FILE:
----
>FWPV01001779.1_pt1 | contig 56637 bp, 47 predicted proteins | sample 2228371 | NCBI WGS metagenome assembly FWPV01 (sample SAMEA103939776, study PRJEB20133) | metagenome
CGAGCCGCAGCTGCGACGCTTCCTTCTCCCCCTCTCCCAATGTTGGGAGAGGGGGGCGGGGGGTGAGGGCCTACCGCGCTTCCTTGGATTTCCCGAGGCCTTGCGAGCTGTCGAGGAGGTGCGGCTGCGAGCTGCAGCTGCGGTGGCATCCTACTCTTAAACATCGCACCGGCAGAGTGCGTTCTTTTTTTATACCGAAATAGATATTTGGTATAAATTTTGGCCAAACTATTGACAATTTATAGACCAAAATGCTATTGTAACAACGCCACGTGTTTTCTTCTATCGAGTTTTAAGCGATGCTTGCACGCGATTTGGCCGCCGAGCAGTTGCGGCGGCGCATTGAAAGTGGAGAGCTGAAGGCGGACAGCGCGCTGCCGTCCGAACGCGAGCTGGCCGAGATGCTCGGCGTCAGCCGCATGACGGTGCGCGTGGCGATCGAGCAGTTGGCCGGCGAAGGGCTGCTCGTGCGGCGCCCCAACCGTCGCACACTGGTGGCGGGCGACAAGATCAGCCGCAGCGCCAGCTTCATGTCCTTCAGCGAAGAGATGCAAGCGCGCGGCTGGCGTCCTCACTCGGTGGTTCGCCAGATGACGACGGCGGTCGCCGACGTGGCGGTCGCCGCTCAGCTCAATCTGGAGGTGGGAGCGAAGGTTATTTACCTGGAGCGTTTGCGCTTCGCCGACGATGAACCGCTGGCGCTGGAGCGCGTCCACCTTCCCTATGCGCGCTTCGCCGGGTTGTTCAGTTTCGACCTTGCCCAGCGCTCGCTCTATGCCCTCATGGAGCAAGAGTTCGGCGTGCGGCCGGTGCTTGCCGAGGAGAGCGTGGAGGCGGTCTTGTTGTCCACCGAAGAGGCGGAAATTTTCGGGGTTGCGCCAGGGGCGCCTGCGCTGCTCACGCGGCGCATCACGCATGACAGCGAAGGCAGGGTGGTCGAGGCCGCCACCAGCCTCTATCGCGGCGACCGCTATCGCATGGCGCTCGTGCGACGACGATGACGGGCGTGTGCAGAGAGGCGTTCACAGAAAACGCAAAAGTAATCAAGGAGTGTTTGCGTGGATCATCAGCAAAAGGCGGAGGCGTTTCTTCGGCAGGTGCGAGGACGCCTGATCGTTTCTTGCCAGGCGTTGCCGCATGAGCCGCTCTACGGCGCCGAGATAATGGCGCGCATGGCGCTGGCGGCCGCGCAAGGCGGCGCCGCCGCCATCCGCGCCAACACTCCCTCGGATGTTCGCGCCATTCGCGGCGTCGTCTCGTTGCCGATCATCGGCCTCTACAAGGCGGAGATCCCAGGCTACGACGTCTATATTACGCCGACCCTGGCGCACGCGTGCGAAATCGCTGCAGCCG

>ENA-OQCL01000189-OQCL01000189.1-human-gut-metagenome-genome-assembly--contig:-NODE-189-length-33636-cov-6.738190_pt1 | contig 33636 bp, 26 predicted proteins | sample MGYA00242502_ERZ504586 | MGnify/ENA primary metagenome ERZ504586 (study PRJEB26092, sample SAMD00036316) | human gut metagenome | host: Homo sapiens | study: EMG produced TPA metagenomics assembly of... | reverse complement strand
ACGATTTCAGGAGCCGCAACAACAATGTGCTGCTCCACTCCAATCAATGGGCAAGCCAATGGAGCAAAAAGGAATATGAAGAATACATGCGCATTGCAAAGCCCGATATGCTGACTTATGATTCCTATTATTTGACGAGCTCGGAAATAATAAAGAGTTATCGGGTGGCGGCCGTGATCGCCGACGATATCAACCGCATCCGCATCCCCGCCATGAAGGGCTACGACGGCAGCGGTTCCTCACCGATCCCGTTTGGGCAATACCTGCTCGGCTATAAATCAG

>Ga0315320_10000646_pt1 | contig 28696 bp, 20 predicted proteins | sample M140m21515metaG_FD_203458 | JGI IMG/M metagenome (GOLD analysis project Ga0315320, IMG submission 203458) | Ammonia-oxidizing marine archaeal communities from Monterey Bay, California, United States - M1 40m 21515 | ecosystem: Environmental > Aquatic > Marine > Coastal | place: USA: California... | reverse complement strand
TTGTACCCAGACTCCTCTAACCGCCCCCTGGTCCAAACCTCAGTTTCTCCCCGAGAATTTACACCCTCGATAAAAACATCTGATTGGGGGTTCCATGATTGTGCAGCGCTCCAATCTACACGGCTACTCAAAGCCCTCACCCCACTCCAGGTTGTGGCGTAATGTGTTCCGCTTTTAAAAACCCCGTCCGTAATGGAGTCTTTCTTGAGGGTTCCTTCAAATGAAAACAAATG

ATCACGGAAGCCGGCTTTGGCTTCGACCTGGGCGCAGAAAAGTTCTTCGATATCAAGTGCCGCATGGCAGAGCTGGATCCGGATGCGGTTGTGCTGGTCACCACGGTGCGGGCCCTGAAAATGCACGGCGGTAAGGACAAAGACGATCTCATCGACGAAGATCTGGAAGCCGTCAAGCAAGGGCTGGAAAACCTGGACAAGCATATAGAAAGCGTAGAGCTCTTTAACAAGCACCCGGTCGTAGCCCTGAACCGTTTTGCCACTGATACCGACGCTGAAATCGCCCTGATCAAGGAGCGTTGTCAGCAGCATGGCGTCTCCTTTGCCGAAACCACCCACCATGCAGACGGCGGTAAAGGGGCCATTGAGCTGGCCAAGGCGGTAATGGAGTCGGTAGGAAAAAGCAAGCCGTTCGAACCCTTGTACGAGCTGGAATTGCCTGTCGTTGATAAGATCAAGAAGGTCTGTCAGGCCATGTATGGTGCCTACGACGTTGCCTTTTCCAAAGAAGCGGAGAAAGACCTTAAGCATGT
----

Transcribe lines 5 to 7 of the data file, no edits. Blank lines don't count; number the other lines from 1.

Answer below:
>Ga0315320_10000646_pt1 | contig 28696 bp, 20 predicted proteins | sample M140m21515metaG_FD_203458 | JGI IMG/M metagenome (GOLD analysis project Ga0315320, IMG submission 203458) | Ammonia-oxidizing marine archaeal communities from Monterey Bay, California, United States - M1 40m 21515 | ecosystem: Environmental > Aquatic > Marine > Coastal | place: USA: California... | reverse complement strand
TTGTACCCAGACTCCTCTAACCGCCCCCTGGTCCAAACCTCAGTTTCTCCCCGAGAATTTACACCCTCGATAAAAACATCTGATTGGGGGTTCCATGATTGTGCAGCGCTCCAATCTACACGGCTACTCAAAGCCCTCACCCCACTCCAGGTTGTGGCGTAATGTGTTCCGCTTTTAAAAACCCCGTCCGTAATGGAGTCTTTCTTGAGGGTTCCTTCAAATGAAAACAAATG

ATCACGGAAGCCGGCTTTGGCTTCGACCTGGGCGCAGAAAAGTTCTTCGATATCAAGTGCCGCATGGCAGAGCTGGATCCGGATGCGGTTGTGCTGGTCACCACGGTGCGGGCCCTGAAAATGCACGGCGGTAAGGACAAAGACGATCTCATCGACGAAGATCTGGAAGCCGTCAAGCAAGGGCTGGAAAACCTGGACAAGCATATAGAAAGCGTAGAGCTCTTTAACAAGCACCCGGTCGTAGCCCTGAACCGTTTTGCCACTGATACCGACGCTGAAATCGCCCTGATCAAGGAGCGTTGTCAGCAGCATGGCGTCTCCTTTGCCGAAACCACCCACCATGCAGACGGCGGTAAAGGGGCCATTGAGCTGGCCAAGGCGGTAATGGAGTCGGTAGGAAAAAGCAAGCCGTTCGAACCCTTGTACGAGCTGGAATTGCCTGTCGTTGATAAGATCAAGAAGGTCTGTCAGGCCATGTATGGTGCCTACGACGTTGCCTTTTCCAAAGAAGCGGAGAAAGACCTTAAGCATGT